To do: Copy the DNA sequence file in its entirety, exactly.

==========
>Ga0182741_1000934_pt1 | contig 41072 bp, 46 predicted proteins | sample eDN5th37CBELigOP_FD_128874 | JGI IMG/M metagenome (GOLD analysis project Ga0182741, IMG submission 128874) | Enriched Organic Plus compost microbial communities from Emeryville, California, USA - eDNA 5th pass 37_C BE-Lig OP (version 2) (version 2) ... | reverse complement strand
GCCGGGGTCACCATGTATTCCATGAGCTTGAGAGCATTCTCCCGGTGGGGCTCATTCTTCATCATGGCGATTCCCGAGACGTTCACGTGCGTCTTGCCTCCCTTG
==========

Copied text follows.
>Ga0182741_1000934_pt1 | contig 41072 bp, 46 predicted proteins | sample eDN5th37CBELigOP_FD_128874 | JGI IMG/M metagenome (GOLD analysis project Ga0182741, IMG submission 128874) | Enriched Organic Plus compost microbial communities from Emeryville, California, USA - eDNA 5th pass 37_C BE-Lig OP (version 2) (version 2) ... | reverse complement strand
GCCGGGGTCACCATGTATTCCATGAGCTTGAGAGCATTCTCCCGGTGGGGCTCATTCTTCATCATGGCGATTCCCGAGACGTTCACGTGCGTCTTGCCTCCCTTG